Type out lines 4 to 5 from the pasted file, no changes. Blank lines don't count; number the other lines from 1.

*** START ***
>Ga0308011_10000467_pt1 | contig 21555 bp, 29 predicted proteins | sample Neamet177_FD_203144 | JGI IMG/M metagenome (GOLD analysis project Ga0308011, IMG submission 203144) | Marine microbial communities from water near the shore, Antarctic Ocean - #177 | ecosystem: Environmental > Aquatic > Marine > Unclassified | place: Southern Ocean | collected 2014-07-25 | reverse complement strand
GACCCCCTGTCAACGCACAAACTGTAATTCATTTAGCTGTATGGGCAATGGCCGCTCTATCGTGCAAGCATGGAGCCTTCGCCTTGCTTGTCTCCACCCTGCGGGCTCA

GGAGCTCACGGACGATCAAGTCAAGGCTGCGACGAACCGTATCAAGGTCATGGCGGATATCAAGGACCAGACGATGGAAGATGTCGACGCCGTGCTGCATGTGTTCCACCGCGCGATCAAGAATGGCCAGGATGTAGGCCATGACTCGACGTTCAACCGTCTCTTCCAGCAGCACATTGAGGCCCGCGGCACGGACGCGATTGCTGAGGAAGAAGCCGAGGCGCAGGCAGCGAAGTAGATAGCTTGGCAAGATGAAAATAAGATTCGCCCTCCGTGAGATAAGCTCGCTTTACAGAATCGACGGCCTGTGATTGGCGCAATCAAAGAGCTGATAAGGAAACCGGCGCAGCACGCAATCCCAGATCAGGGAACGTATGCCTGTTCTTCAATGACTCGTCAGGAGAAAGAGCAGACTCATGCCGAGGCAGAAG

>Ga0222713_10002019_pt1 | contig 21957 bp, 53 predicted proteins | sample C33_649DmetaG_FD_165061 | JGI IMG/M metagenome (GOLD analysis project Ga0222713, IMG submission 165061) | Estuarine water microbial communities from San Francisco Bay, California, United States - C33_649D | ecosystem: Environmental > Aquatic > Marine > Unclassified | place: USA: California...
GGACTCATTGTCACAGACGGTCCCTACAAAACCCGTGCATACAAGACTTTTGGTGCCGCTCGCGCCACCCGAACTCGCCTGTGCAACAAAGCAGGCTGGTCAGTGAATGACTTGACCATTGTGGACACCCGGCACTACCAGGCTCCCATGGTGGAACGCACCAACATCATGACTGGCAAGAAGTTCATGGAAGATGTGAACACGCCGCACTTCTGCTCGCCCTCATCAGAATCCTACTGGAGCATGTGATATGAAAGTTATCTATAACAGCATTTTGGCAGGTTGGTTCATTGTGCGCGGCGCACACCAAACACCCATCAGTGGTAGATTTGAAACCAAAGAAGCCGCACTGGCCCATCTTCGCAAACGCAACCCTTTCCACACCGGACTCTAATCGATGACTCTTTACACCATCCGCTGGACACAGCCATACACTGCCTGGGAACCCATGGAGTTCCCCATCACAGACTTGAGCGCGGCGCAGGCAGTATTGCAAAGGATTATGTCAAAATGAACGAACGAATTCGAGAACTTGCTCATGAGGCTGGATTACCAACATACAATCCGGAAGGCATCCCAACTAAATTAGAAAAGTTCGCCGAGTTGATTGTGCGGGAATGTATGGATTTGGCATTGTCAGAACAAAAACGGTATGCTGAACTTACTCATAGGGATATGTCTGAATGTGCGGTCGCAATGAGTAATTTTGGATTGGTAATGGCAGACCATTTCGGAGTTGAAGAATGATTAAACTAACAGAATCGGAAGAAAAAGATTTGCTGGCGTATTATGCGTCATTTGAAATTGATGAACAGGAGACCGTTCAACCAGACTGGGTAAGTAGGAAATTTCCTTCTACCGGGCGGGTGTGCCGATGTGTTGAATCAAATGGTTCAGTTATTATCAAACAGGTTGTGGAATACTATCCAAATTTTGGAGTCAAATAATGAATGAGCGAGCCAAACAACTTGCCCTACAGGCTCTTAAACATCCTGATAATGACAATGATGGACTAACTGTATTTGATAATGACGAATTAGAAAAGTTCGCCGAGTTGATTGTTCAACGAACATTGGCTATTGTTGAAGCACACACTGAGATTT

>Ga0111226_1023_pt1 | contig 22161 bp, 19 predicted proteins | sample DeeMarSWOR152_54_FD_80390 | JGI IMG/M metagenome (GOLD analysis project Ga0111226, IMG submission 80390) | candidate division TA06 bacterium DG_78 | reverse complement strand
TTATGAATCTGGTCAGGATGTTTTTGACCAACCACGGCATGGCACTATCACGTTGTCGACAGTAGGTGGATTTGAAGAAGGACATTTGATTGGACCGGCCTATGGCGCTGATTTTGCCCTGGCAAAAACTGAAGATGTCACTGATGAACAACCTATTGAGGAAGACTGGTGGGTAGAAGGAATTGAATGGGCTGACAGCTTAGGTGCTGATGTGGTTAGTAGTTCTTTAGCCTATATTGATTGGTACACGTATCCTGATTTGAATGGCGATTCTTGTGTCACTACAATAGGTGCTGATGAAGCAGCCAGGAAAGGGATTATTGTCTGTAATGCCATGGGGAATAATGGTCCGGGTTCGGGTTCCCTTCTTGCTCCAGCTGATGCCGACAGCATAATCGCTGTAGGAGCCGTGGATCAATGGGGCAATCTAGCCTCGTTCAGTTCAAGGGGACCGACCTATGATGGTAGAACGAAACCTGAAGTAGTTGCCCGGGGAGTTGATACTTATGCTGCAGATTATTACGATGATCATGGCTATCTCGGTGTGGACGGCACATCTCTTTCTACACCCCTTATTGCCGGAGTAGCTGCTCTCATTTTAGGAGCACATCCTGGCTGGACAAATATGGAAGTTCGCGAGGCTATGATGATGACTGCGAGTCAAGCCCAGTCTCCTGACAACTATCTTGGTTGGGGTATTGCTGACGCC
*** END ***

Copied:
>Ga0222713_10002019_pt1 | contig 21957 bp, 53 predicted proteins | sample C33_649DmetaG_FD_165061 | JGI IMG/M metagenome (GOLD analysis project Ga0222713, IMG submission 165061) | Estuarine water microbial communities from San Francisco Bay, California, United States - C33_649D | ecosystem: Environmental > Aquatic > Marine > Unclassified | place: USA: California...
GGACTCATTGTCACAGACGGTCCCTACAAAACCCGTGCATACAAGACTTTTGGTGCCGCTCGCGCCACCCGAACTCGCCTGTGCAACAAAGCAGGCTGGTCAGTGAATGACTTGACCATTGTGGACACCCGGCACTACCAGGCTCCCATGGTGGAACGCACCAACATCATGACTGGCAAGAAGTTCATGGAAGATGTGAACACGCCGCACTTCTGCTCGCCCTCATCAGAATCCTACTGGAGCATGTGATATGAAAGTTATCTATAACAGCATTTTGGCAGGTTGGTTCATTGTGCGCGGCGCACACCAAACACCCATCAGTGGTAGATTTGAAACCAAAGAAGCCGCACTGGCCCATCTTCGCAAACGCAACCCTTTCCACACCGGACTCTAATCGATGACTCTTTACACCATCCGCTGGACACAGCCATACACTGCCTGGGAACCCATGGAGTTCCCCATCACAGACTTGAGCGCGGCGCAGGCAGTATTGCAAAGGATTATGTCAAAATGAACGAACGAATTCGAGAACTTGCTCATGAGGCTGGATTACCAACATACAATCCGGAAGGCATCCCAACTAAATTAGAAAAGTTCGCCGAGTTGATTGTGCGGGAATGTATGGATTTGGCATTGTCAGAACAAAAACGGTATGCTGAACTTACTCATAGGGATATGTCTGAATGTGCGGTCGCAATGAGTAATTTTGGATTGGTAATGGCAGACCATTTCGGAGTTGAAGAATGATTAAACTAACAGAATCGGAAGAAAAAGATTTGCTGGCGTATTATGCGTCATTTGAAATTGATGAACAGGAGACCGTTCAACCAGACTGGGTAAGTAGGAAATTTCCTTCTACCGGGCGGGTGTGCCGATGTGTTGAATCAAATGGTTCAGTTATTATCAAACAGGTTGTGGAATACTATCCAAATTTTGGAGTCAAATAATGAATGAGCGAGCCAAACAACTTGCCCTACAGGCTCTTAAACATCCTGATAATGACAATGATGGACTAACTGTATTTGATAATGACGAATTAGAAAAGTTCGCCGAGTTGATTGTTCAACGAACATTGGCTATTGTTGAAGCACACACTGAGATTT